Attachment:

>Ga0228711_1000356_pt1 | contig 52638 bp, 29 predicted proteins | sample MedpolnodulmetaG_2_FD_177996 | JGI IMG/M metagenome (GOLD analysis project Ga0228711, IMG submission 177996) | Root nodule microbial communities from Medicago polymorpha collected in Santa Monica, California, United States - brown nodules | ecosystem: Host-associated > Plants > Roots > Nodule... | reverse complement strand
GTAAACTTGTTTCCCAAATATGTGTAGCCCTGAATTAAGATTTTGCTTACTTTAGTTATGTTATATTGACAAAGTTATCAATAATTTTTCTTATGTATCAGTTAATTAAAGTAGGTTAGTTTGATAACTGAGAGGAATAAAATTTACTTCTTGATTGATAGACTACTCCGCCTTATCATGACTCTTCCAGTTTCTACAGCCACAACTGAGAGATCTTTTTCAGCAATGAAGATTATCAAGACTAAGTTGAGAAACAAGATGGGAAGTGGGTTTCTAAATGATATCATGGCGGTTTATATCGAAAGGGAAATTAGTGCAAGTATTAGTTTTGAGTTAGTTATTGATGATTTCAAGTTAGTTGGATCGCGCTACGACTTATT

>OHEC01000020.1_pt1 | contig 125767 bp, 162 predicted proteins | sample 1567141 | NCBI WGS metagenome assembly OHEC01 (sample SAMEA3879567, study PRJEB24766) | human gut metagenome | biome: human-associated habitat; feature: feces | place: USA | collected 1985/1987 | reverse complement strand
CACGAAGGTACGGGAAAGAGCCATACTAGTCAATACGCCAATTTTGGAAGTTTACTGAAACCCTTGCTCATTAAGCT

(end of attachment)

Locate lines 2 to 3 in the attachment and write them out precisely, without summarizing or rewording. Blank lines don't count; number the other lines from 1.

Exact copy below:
GTAAACTTGTTTCCCAAATATGTGTAGCCCTGAATTAAGATTTTGCTTACTTTAGTTATGTTATATTGACAAAGTTATCAATAATTTTTCTTATGTATCAGTTAATTAAAGTAGGTTAGTTTGATAACTGAGAGGAATAAAATTTACTTCTTGATTGATAGACTACTCCGCCTTATCATGACTCTTCCAGTTTCTACAGCCACAACTGAGAGATCTTTTTCAGCAATGAAGATTATCAAGACTAAGTTGAGAAACAAGATGGGAAGTGGGTTTCTAAATGATATCATGGCGGTTTATATCGAAAGGGAAATTAGTGCAAGTATTAGTTTTGAGTTAGTTATTGATGATTTCAAGTTAGTTGGATCGCGCTACGACTTATT

>OHEC01000020.1_pt1 | contig 125767 bp, 162 predicted proteins | sample 1567141 | NCBI WGS metagenome assembly OHEC01 (sample SAMEA3879567, study PRJEB24766) | human gut metagenome | biome: human-associated habitat; feature: feces | place: USA | collected 1985/1987 | reverse complement strand